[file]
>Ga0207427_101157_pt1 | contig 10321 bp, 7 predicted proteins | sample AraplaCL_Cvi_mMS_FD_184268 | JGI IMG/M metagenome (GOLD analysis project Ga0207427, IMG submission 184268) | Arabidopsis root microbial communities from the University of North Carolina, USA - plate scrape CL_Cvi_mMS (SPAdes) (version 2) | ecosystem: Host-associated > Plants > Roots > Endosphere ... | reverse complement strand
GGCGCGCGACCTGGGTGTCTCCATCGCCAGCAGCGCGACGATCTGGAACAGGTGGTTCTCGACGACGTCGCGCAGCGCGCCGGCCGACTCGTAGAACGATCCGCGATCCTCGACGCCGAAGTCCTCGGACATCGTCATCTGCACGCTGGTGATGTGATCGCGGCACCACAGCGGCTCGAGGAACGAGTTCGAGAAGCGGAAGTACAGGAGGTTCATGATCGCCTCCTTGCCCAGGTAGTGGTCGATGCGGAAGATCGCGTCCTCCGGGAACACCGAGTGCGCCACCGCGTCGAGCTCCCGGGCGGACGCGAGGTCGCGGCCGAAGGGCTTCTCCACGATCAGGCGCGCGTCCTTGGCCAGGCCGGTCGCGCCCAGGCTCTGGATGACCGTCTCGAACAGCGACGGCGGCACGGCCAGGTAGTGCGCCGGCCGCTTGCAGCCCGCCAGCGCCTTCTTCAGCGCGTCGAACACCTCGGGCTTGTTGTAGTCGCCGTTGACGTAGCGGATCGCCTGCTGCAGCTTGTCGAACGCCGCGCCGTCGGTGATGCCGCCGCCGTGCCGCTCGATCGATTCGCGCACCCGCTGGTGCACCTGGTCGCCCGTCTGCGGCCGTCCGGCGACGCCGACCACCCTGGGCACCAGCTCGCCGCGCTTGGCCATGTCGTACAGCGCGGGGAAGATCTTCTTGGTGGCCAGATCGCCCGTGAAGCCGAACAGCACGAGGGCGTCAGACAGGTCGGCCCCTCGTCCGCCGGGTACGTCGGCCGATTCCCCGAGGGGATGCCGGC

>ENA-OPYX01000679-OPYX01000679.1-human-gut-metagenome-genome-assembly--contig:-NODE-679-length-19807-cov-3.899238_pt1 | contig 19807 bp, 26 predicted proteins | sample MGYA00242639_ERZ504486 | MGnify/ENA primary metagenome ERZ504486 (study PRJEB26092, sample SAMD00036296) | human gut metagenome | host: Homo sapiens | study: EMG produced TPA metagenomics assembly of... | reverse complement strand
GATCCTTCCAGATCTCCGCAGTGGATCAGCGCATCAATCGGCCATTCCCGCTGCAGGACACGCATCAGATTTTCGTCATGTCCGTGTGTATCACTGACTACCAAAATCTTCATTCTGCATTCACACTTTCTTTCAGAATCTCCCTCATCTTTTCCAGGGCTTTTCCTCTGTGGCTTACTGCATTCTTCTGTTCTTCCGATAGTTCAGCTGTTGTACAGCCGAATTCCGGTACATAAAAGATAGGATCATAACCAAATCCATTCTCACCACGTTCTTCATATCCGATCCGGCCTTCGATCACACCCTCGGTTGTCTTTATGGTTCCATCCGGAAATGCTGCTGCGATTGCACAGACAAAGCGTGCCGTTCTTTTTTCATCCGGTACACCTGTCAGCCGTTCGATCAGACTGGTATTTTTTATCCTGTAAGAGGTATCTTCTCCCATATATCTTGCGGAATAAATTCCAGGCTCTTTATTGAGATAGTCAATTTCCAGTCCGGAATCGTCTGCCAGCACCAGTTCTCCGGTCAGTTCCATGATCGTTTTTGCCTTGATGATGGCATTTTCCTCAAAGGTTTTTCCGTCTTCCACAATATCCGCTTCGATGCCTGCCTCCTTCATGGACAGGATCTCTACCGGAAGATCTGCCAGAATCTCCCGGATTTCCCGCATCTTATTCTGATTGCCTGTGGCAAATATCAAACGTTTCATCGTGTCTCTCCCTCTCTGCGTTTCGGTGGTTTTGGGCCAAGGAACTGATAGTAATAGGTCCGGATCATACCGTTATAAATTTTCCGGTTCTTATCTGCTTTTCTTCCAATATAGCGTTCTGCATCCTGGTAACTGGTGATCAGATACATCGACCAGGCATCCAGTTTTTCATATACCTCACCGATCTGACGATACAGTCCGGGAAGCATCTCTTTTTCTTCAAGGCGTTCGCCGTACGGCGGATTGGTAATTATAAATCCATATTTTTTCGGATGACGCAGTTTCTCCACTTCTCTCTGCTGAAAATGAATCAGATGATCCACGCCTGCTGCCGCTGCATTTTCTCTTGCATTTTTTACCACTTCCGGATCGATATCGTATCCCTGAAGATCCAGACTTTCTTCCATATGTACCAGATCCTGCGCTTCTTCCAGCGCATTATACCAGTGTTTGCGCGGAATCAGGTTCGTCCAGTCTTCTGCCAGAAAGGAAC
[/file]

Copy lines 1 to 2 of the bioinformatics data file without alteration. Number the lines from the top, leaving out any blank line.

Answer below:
>Ga0207427_101157_pt1 | contig 10321 bp, 7 predicted proteins | sample AraplaCL_Cvi_mMS_FD_184268 | JGI IMG/M metagenome (GOLD analysis project Ga0207427, IMG submission 184268) | Arabidopsis root microbial communities from the University of North Carolina, USA - plate scrape CL_Cvi_mMS (SPAdes) (version 2) | ecosystem: Host-associated > Plants > Roots > Endosphere ... | reverse complement strand
GGCGCGCGACCTGGGTGTCTCCATCGCCAGCAGCGCGACGATCTGGAACAGGTGGTTCTCGACGACGTCGCGCAGCGCGCCGGCCGACTCGTAGAACGATCCGCGATCCTCGACGCCGAAGTCCTCGGACATCGTCATCTGCACGCTGGTGATGTGATCGCGGCACCACAGCGGCTCGAGGAACGAGTTCGAGAAGCGGAAGTACAGGAGGTTCATGATCGCCTCCTTGCCCAGGTAGTGGTCGATGCGGAAGATCGCGTCCTCCGGGAACACCGAGTGCGCCACCGCGTCGAGCTCCCGGGCGGACGCGAGGTCGCGGCCGAAGGGCTTCTCCACGATCAGGCGCGCGTCCTTGGCCAGGCCGGTCGCGCCCAGGCTCTGGATGACCGTCTCGAACAGCGACGGCGGCACGGCCAGGTAGTGCGCCGGCCGCTTGCAGCCCGCCAGCGCCTTCTTCAGCGCGTCGAACACCTCGGGCTTGTTGTAGTCGCCGTTGACGTAGCGGATCGCCTGCTGCAGCTTGTCGAACGCCGCGCCGTCGGTGATGCCGCCGCCGTGCCGCTCGATCGATTCGCGCACCCGCTGGTGCACCTGGTCGCCCGTCTGCGGCCGTCCGGCGACGCCGACCACCCTGGGCACCAGCTCGCCGCGCTTGGCCATGTCGTACAGCGCGGGGAAGATCTTCTTGGTGGCCAGATCGCCCGTGAAGCCGAACAGCACGAGGGCGTCAGACAGGTCGGCCCCTCGTCCGCCGGGTACGTCGGCCGATTCCCCGAGGGGATGCCGGC